Wireless Services – We get a 15% discount each month on our AT&T bill thanks to this one. We’ve had this one going for years.

It all adds up!

There are a host of others we haven’t taken advantage of too, including electronic purchases, theme park discounts, travel discounts, and financial services. With my wellness program we’d also be reimbursed a portion of our yearly health club fees. That would be handy if we used a health club, but many people do, so it’s worth checking into!

It pays to take a look to see what offerings are available, so why not take advantage?

We recently took a day trip to an amusement park in Indiana where my brother decided he wanted to purchase a souvenir. As we browsed the gift shop, I couldn’t help but notice how tacky everything seemed and I wondered whether the souvenirs in this particular shop, which I’ve visited nearly annually since I was a small child, had always contained the same cheap junk and I only recently began to see it for what it truly was, or if they just didn’t care anymore.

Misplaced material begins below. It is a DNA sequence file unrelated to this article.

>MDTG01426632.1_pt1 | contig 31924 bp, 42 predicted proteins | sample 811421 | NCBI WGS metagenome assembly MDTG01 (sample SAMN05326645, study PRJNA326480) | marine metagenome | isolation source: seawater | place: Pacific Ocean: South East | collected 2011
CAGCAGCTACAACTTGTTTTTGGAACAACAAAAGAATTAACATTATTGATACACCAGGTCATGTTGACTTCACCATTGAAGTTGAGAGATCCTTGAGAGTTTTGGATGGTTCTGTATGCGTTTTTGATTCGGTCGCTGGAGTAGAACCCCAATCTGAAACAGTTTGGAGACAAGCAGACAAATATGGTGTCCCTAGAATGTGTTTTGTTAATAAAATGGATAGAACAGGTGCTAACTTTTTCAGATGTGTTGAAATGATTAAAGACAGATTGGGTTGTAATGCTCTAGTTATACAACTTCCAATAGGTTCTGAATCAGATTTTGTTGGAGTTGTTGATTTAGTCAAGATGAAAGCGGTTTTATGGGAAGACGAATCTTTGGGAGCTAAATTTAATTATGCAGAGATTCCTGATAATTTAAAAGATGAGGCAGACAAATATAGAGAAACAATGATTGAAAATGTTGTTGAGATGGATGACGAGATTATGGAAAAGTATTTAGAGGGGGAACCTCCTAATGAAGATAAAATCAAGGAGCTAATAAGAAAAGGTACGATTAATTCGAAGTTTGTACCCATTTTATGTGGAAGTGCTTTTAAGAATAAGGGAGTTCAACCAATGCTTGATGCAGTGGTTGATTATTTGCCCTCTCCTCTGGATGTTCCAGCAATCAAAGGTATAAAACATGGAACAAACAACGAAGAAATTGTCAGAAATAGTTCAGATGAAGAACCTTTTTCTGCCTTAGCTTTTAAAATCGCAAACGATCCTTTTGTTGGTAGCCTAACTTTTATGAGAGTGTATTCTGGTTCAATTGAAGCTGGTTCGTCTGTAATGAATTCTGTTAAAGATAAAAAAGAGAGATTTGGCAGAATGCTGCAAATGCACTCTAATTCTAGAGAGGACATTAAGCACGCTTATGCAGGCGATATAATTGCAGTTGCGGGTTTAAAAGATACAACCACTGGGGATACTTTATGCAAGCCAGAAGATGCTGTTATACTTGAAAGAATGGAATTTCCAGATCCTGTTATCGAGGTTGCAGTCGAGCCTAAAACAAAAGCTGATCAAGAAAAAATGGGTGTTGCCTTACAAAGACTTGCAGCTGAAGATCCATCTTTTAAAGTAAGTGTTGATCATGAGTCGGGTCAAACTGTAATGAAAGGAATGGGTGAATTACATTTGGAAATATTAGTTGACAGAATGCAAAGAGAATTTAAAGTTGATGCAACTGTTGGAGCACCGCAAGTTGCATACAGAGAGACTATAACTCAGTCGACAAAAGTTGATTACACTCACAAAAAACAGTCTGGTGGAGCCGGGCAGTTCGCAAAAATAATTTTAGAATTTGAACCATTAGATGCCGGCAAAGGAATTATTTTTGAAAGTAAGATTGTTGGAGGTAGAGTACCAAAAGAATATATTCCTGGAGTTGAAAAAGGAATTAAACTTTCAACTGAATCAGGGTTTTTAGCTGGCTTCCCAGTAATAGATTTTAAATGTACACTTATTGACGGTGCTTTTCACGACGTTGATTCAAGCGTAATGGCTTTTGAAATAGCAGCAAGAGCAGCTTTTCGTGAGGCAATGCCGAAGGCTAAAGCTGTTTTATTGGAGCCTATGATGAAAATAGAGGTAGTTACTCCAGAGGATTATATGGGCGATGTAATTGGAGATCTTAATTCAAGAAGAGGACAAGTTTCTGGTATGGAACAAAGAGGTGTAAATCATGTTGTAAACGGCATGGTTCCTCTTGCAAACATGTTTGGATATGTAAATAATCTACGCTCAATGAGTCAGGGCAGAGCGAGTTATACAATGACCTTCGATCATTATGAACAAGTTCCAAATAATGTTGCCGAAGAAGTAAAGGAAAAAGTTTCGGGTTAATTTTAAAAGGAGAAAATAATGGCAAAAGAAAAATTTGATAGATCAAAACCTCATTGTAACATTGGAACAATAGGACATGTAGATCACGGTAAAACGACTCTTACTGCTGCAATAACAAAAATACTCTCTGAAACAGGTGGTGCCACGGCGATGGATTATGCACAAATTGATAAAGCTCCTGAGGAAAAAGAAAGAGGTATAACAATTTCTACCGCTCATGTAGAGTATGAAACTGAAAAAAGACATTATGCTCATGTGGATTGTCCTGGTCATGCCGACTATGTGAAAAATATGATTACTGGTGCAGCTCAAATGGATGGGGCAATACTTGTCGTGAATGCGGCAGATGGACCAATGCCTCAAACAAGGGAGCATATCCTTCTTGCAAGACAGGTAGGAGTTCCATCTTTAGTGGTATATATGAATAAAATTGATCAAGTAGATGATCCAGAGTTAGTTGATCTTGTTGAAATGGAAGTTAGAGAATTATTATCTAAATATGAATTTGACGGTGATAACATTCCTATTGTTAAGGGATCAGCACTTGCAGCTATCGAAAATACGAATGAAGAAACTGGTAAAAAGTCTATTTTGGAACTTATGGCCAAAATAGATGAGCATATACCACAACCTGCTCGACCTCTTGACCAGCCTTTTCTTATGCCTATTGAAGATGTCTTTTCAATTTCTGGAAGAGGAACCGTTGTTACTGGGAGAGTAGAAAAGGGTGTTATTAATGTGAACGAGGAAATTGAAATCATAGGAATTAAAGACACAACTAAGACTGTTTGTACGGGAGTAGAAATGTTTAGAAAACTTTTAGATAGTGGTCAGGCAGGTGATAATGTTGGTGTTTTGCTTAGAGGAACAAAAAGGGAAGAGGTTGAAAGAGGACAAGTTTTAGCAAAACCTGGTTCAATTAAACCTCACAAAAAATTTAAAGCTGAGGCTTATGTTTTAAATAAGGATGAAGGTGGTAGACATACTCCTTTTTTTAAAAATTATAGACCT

When I got home I was still thinking about souvenirs in general. I think it’s pretty normal for people to want a memento from a place they’ve visited, but ever since I’ve gotten into digital photography (you can visit my photo site here if you’re so inclined), I feel like my photos are my souvenirs for the most part. My husband and I did start a tradition of collecting magnets from places we’ve visited. They cover our refrigerator and are a daily reminder of all the places we’ve been together. I like this because a) they’re inexpensive and b) they take up no additional space. In fact, the only other times I can even think that we’ve purchased souvenirs other than a magnet was when we got married in Florida and purchased two Mickey Mouse souvenirs and when we went to New York we purchased a commemorative coin at the Statue of Liberty for Joe’s son.